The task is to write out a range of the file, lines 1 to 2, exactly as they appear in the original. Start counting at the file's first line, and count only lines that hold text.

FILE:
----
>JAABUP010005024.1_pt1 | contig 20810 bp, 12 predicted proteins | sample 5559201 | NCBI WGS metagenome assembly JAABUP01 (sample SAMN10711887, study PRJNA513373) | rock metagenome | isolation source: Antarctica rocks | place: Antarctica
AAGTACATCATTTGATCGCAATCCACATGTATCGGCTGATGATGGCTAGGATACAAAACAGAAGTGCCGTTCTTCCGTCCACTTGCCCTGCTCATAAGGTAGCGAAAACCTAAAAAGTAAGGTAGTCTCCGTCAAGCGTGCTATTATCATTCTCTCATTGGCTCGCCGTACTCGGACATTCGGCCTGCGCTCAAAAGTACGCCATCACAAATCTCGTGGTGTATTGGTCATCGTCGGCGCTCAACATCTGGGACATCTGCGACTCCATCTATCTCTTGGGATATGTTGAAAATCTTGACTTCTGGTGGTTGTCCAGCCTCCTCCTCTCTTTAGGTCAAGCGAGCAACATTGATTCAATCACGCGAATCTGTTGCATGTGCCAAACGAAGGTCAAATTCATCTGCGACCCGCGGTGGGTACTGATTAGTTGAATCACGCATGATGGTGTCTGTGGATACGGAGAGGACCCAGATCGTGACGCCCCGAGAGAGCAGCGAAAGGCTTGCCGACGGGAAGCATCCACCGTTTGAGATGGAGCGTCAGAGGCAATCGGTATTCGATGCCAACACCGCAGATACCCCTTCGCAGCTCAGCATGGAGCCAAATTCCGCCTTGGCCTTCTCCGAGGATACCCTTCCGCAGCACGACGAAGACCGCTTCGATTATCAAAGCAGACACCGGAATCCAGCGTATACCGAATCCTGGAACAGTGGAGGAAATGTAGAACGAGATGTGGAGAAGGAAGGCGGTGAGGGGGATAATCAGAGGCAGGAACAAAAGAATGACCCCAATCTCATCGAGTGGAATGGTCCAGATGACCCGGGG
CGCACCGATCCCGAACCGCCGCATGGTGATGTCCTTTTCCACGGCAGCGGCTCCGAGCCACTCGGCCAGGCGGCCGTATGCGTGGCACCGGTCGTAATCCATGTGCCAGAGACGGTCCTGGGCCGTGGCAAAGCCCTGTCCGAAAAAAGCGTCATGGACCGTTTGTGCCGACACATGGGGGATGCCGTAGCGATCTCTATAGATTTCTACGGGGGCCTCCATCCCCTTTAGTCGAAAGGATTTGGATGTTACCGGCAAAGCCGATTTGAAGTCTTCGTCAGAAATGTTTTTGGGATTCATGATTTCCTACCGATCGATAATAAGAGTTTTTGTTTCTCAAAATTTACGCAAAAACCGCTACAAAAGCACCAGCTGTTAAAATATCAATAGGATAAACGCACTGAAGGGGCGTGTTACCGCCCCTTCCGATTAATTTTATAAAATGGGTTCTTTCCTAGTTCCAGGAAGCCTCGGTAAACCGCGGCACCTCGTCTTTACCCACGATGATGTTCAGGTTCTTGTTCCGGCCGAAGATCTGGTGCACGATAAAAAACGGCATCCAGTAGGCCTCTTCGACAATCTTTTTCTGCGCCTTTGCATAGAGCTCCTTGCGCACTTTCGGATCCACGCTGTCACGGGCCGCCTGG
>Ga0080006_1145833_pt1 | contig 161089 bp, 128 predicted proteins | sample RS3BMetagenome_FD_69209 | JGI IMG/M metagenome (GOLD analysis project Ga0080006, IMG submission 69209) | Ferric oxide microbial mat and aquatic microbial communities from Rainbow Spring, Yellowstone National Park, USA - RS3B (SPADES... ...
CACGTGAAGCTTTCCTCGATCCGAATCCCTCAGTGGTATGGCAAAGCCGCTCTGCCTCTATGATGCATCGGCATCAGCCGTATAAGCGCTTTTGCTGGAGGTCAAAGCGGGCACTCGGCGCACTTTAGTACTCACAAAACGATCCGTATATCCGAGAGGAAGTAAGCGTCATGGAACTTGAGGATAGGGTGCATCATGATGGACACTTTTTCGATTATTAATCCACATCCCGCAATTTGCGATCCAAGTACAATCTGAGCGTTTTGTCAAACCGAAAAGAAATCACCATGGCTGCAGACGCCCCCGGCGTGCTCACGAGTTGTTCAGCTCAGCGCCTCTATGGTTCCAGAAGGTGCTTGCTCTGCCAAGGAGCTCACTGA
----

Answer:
>JAABUP010005024.1_pt1 | contig 20810 bp, 12 predicted proteins | sample 5559201 | NCBI WGS metagenome assembly JAABUP01 (sample SAMN10711887, study PRJNA513373) | rock metagenome | isolation source: Antarctica rocks | place: Antarctica
AAGTACATCATTTGATCGCAATCCACATGTATCGGCTGATGATGGCTAGGATACAAAACAGAAGTGCCGTTCTTCCGTCCACTTGCCCTGCTCATAAGGTAGCGAAAACCTAAAAAGTAAGGTAGTCTCCGTCAAGCGTGCTATTATCATTCTCTCATTGGCTCGCCGTACTCGGACATTCGGCCTGCGCTCAAAAGTACGCCATCACAAATCTCGTGGTGTATTGGTCATCGTCGGCGCTCAACATCTGGGACATCTGCGACTCCATCTATCTCTTGGGATATGTTGAAAATCTTGACTTCTGGTGGTTGTCCAGCCTCCTCCTCTCTTTAGGTCAAGCGAGCAACATTGATTCAATCACGCGAATCTGTTGCATGTGCCAAACGAAGGTCAAATTCATCTGCGACCCGCGGTGGGTACTGATTAGTTGAATCACGCATGATGGTGTCTGTGGATACGGAGAGGACCCAGATCGTGACGCCCCGAGAGAGCAGCGAAAGGCTTGCCGACGGGAAGCATCCACCGTTTGAGATGGAGCGTCAGAGGCAATCGGTATTCGATGCCAACACCGCAGATACCCCTTCGCAGCTCAGCATGGAGCCAAATTCCGCCTTGGCCTTCTCCGAGGATACCCTTCCGCAGCACGACGAAGACCGCTTCGATTATCAAAGCAGACACCGGAATCCAGCGTATACCGAATCCTGGAACAGTGGAGGAAATGTAGAACGAGATGTGGAGAAGGAAGGCGGTGAGGGGGATAATCAGAGGCAGGAACAAAAGAATGACCCCAATCTCATCGAGTGGAATGGTCCAGATGACCCGGGG